After noting his employees were happier, healthier, and more relaxed after he implemented the measure, a salon owner is asking other businesses to give their employees four-day work weeks without a salary loss.
Since March 2020, when the epidemic arrived, Joel McCauley, co-owner of Slunks in Cardiff, has allowed employees to work a shorter week.
His full-time employees now work four-day weeks for the same salary, and his part-time employees have received raises.
Apprentices are the only employees who work more than a four-day week, but they, too, will be eligible for the same bonus whenever they qualify.
Joel, who lives in Newport, says he’s noticed a difference in his team’s energy level and productivity.
“Covid-19 has been really difficult for industries like hairdressing, but it’s exposed some of the concerns that have always been — you may get stuck in a never-ending cycle of work, food, and sleep,” Joel added.
“What people don’t realize is that working in the hairdressing industry can be incredibly taxing. I’ve worked in salons where we were treated as if we were animals.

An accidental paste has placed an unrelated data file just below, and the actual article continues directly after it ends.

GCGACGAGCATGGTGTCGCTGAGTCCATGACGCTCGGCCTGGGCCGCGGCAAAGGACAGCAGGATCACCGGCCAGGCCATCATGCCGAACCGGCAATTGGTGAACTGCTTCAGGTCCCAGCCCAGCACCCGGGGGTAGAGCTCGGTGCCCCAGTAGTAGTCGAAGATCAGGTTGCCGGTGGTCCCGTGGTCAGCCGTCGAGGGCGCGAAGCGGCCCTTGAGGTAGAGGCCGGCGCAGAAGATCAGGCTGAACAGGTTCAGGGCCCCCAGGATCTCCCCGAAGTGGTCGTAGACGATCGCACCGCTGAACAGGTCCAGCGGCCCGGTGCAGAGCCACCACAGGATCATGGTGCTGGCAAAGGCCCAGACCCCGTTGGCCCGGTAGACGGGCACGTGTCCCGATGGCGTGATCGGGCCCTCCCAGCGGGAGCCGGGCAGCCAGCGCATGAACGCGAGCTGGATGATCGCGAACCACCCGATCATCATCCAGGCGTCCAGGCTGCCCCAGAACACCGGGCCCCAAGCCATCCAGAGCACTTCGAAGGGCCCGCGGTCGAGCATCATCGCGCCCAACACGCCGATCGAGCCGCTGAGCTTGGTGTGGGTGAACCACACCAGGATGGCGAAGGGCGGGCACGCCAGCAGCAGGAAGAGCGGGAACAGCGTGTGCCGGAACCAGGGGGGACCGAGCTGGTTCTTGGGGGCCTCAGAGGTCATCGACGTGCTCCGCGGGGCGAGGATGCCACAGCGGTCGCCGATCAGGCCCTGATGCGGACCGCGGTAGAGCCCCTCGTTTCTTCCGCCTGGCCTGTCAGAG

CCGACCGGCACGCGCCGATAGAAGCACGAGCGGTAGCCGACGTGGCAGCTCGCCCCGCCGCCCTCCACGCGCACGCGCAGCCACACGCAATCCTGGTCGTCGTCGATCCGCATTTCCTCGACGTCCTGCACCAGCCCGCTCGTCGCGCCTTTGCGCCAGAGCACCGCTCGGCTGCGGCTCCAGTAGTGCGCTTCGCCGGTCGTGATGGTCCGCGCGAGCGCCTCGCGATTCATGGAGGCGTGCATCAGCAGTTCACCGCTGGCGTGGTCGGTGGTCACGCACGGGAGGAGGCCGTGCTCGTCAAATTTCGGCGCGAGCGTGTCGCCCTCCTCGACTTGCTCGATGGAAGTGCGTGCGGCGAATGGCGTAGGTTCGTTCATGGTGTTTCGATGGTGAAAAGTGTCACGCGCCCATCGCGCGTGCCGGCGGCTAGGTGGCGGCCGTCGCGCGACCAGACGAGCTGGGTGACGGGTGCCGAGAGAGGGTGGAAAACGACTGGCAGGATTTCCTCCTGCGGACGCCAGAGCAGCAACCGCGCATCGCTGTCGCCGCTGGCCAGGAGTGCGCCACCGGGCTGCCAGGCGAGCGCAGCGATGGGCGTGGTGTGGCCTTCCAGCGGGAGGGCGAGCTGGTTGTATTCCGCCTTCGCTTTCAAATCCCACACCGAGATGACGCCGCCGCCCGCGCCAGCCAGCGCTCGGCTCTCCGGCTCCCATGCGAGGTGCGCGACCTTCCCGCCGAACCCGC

“I’ve seen young individuals in the industry turn to drugs and alcohol because they’re exhausted and don’t have the time to make positive changes in their lives,” says the author.
“Six-day weeks, back-to-back clients, bouncing from job to job because they don’t have time to consider or plan what they’ll do next.”
“Anxiety is common in the field, and I’ve experienced anxiety and sadness as a result of the long hours I worked. I developed a case of burnout.”
Now he’s urging other companies to do the same, which will be welcome news to many.
He went on to say: “This is simply a more efficient and healthy way of working. I truly believe humans were not designed to work full-time — how many people do you know who are continuously overworked and unhappy?
“When you have more time on your hands, you may think about life in new ways. You’ll probably have more energy at work and have fewer non-productive days.
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